William Norwalk, Transferee, et al. - Page 19

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               one witness put it, "Mr. MacDonald was the Company."                   
               The policy of the corporation was decided by D. K.                     
               MacDonald and all employees worked under his direction                 
               and supervision.  There existed no contract between the                
               corporation and any of its employees, including D. K.                  
               MacDonald, with respect to future services.  Neither                   
               the name of the corporation, its location, its agency                  
               agreements, nor its existing policies with customers                   
               had any value.  If the law prevents the recognition of                 
               the personal ability and personality of D. K. MacDonald                
               as an element of this corporation's goodwill for income                
               tax purposes, then petitioners did not receive any                     
               goodwill as a result of their acquisition of this                      
               corporation's assets.                                                  
                    We find no authority which holds that an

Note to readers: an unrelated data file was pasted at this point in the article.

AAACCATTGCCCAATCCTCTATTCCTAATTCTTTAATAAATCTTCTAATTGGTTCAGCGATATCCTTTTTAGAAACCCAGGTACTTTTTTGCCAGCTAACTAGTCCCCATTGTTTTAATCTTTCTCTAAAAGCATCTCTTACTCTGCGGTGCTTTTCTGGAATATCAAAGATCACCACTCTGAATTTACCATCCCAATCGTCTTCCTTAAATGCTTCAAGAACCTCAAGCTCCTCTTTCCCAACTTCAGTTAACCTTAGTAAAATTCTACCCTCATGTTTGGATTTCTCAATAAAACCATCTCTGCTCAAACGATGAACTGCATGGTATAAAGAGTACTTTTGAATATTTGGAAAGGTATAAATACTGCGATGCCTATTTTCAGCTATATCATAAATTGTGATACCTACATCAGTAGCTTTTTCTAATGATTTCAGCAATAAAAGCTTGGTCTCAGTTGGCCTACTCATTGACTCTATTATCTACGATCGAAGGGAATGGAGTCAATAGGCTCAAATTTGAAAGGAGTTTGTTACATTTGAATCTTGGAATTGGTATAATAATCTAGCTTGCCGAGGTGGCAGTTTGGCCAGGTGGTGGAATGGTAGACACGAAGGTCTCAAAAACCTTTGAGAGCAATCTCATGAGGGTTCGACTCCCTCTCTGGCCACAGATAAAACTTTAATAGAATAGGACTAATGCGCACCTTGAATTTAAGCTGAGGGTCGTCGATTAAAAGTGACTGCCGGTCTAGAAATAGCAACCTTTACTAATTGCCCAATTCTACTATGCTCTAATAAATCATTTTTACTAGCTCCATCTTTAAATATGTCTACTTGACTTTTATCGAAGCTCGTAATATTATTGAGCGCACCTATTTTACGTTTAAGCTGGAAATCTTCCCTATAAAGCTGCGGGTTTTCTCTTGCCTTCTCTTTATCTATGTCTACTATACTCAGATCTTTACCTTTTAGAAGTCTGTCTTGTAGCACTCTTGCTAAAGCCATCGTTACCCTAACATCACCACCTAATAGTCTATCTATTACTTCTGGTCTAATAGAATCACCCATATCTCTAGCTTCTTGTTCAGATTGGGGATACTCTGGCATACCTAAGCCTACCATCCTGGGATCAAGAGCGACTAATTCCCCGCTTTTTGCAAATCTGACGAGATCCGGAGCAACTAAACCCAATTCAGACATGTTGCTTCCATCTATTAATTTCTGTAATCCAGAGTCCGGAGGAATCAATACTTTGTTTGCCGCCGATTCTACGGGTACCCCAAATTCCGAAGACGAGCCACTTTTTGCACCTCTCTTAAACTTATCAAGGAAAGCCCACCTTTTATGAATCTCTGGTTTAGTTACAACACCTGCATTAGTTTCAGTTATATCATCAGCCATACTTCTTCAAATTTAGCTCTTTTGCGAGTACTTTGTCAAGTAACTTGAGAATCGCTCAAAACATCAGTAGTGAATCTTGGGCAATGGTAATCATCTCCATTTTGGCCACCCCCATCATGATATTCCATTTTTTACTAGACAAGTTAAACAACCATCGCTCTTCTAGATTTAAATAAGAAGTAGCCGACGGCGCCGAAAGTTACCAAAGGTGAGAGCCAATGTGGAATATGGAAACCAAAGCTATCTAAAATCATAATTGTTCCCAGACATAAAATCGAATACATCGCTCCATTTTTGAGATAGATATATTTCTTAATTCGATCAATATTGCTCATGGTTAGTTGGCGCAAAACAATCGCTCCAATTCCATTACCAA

individual's personal ability is part of the assets of                 
               a corporation by which he is employed where, as in the                 
               instant cases, the corporation does not have a right by                
               contract or otherwise to the future services of that                   
               individual.  * * *  [MacDonald v. Commissioner, 3 T.C.                 
               at 727.]                                                               

               We further held in MacDonald that there was no marketable              
          asset embodying the goodwill of the corporation which could be              
          sold to a third party.  We recognized the possibility that a                
          purchaser might take over the customer list of the corporation on           
          a contingency basis.  In holding that this type of an arrangement           
          has no fair market value, we stated:                                        
               It is true that goodwill may be the subject of                         
               exchange.  Here, however, Cassatt and Company [the                     
               seller] did not undertake to transfer its goodwill to                  
               Pierce [the purchaser] in exchange for property of an                  
               ascertainable market value.  On the contrary the                       
               transfer was made in consideration of Pierce's promise                 
               to share with Cassatt and Company for six years in the                 
               future any commissions which it might earn during that                 
               period from business with Cassatt customers.  The                      
               receipt of such commissions was wholly contingent upon                 
               Pierce's remaining in business and obtaining business                  
               from the former Cassatt customers, neither of which it                 

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